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3 Responses to “Intellectual Women”

  1. Pingback: “Living in History” | "Dear Abbie: The Non-Advice Column"

  2. Carla says:

    …..read your ‘intellectual women’ article abbie…..you so nailed it!!……am amazed at how few men there are who really ‘think’……(this is true in women also)……we seem to live in a flippant, rhetoric-filled society, where there are only rare occasions when one will express an original thought……it seems, the social ‘achievers’ are those who best can do the ‘stand-up comedian’ routine…..banter and laugh off any serious thinking……many times, i hold back in my contemplative responses, because i know they are counter-cultural and will only earn me an apologetic reservation from others in social settings…..gotta keep it so ‘light’ to fit in……get so tired of all this……c’est la vie…..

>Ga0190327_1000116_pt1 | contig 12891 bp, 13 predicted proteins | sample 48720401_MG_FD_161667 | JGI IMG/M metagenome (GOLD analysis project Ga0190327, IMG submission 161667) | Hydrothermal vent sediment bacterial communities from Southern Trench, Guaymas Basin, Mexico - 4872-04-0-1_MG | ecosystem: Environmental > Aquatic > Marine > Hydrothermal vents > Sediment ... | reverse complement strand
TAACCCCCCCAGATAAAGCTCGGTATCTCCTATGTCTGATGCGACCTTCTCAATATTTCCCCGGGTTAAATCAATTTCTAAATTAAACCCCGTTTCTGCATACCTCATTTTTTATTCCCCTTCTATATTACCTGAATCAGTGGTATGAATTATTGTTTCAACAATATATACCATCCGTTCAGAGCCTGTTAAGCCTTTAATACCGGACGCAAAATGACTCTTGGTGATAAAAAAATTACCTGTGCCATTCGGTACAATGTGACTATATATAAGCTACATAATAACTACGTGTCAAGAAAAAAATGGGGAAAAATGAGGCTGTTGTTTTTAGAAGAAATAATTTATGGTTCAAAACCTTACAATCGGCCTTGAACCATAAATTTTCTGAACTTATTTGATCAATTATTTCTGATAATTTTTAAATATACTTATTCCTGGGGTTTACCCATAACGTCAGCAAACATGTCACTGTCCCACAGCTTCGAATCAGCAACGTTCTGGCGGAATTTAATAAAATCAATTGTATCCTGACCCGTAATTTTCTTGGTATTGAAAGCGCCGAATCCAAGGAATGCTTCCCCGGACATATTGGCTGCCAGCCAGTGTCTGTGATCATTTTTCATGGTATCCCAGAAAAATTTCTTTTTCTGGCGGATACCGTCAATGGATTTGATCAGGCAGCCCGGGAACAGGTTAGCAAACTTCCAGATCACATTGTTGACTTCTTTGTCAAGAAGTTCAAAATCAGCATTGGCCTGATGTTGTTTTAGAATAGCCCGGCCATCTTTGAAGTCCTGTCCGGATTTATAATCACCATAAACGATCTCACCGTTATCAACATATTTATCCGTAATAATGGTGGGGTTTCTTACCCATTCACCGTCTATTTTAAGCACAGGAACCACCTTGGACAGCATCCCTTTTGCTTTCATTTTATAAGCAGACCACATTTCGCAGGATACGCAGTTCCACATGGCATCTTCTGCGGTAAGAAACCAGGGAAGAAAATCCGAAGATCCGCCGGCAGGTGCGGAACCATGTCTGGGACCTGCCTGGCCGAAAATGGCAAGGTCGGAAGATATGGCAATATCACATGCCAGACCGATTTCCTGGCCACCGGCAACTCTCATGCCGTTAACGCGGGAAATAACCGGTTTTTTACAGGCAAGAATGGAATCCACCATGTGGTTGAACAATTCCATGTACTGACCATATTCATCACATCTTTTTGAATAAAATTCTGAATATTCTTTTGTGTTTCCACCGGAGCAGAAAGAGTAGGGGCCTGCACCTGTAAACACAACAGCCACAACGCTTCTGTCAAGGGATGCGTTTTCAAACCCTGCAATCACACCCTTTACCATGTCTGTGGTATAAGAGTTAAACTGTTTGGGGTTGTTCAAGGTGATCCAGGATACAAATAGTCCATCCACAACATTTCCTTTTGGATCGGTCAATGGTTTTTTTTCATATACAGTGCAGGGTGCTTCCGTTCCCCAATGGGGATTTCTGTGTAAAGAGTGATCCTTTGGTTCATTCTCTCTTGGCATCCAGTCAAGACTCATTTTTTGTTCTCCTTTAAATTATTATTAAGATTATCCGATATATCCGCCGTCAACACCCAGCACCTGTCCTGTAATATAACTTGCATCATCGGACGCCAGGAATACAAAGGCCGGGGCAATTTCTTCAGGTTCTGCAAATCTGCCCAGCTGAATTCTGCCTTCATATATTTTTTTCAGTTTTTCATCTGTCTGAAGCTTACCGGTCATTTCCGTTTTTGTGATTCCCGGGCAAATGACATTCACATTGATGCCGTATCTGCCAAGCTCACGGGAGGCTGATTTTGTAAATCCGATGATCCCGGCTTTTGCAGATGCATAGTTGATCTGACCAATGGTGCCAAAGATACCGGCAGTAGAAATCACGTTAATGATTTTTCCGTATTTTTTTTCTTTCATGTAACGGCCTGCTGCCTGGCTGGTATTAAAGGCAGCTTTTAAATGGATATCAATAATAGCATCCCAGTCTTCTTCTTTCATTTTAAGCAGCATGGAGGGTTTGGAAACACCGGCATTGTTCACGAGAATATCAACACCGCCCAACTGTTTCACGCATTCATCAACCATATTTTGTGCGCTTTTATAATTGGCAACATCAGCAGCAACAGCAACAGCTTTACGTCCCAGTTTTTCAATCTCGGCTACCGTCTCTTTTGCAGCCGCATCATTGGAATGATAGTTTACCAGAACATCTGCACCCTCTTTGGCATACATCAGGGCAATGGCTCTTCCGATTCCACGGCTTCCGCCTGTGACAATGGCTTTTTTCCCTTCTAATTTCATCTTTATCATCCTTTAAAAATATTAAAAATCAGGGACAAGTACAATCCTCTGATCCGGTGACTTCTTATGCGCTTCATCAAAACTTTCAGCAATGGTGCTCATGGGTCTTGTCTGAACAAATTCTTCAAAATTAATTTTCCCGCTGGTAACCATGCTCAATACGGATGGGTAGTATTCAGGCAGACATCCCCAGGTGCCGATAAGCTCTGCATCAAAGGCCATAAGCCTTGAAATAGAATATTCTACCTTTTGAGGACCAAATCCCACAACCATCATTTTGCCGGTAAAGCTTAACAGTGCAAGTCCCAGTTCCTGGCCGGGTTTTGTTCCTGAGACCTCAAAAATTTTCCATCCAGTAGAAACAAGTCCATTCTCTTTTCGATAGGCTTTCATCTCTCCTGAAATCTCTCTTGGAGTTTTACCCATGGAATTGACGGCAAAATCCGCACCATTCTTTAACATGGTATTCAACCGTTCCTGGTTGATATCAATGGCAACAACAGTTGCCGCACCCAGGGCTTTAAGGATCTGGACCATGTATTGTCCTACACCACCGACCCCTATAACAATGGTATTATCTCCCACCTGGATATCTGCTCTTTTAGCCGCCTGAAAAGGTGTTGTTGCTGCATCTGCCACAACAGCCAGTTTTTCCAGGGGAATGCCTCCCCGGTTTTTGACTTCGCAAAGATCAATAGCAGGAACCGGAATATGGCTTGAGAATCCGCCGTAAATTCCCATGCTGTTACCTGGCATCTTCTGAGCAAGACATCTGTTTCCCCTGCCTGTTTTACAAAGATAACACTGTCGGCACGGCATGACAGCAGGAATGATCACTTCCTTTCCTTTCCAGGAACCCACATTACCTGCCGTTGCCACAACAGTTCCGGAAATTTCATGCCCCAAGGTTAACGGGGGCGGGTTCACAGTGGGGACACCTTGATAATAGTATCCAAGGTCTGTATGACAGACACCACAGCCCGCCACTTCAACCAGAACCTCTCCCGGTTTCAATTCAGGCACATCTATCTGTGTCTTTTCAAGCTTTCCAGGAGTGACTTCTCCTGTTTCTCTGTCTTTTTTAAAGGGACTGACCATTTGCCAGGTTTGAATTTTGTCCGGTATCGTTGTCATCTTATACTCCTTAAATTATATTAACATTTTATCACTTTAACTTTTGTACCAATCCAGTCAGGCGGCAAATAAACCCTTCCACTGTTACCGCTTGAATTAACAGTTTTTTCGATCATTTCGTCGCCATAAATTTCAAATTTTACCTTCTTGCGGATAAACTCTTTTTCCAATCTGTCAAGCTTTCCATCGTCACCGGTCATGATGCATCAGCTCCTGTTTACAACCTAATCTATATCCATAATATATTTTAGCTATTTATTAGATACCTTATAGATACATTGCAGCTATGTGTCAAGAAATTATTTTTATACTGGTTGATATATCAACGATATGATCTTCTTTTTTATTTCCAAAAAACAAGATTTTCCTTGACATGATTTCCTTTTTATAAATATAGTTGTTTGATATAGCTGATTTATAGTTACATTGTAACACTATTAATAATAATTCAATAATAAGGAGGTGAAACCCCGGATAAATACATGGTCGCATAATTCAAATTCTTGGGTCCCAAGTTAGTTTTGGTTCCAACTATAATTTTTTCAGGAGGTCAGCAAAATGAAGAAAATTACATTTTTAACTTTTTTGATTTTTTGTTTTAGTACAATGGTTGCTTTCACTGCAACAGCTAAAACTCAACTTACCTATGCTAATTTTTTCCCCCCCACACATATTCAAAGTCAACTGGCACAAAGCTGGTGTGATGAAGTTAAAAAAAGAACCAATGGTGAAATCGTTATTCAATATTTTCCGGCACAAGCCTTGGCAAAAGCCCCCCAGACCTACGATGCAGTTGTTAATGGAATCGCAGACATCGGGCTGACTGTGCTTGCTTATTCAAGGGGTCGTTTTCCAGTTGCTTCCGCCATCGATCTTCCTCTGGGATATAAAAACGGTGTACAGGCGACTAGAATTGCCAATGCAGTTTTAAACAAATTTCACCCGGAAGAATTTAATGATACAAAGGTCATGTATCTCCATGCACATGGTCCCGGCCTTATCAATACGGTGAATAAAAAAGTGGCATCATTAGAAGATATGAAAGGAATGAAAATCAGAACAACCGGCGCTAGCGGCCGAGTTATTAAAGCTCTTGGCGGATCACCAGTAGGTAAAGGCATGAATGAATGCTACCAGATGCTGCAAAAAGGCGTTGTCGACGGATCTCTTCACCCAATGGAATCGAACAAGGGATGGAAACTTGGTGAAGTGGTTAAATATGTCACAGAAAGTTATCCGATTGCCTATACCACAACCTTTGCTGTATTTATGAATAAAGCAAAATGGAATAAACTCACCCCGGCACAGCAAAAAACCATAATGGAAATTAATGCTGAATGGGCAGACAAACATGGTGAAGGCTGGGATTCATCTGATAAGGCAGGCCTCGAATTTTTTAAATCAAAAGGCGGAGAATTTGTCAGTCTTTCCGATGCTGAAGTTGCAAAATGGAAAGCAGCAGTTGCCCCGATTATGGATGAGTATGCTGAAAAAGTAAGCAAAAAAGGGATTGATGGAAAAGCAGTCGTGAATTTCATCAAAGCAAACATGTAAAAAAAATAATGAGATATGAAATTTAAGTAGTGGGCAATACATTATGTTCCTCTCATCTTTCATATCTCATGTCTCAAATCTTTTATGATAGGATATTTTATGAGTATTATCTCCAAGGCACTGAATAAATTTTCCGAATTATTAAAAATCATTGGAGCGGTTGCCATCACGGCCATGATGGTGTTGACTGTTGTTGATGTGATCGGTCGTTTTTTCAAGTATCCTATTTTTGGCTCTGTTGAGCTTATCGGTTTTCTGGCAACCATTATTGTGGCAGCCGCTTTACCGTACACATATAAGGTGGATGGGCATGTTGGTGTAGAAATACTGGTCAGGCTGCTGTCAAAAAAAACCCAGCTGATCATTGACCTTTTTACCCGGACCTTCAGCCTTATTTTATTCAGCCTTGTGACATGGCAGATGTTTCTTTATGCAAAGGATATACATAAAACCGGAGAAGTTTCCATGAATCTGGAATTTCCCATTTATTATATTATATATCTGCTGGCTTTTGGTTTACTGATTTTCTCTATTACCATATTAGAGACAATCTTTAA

• Abigail says:

      Thanks for chiming in, Carla. I recognize the social style to which you’re calling attention. It’s kinda boring, isn’t it? The humor isn’t really funny, the bantering not really fun, and the “unseriousness” not really sincere. Life is a pretty serious journey. We can have fun along the way, but not if there’s a ban on being serious. If we have to wear a mask with people, that’s a strain.

      Teaching college students, often they would try to intimidate the lady professor on the first day by looking super bored and impatient. I would deliberately ignore all that, treating it as stage business in a play I didn’t want to be in or watch. Instead of paying attention to their expressions, I’d start talking in complete, grammatical paragraphs about things I take with utmost seriousness. After a while I’d notice that they would look somewhat astonished. I wasn’t buying it. I didn’t care if they wanted to intimidate me. More often than not, the masks would drop.

      We live in an ostensibly anti-intellectual culture. But, as my mother used to say, “Nobody’s dumb.” I mean, a lot of the time, the anti-intellectualism is a mask. We are thoughtful creatures, underneath it all. As Aristotle said, “All men [and women] by nature desire to know.” I agree with Aristotle.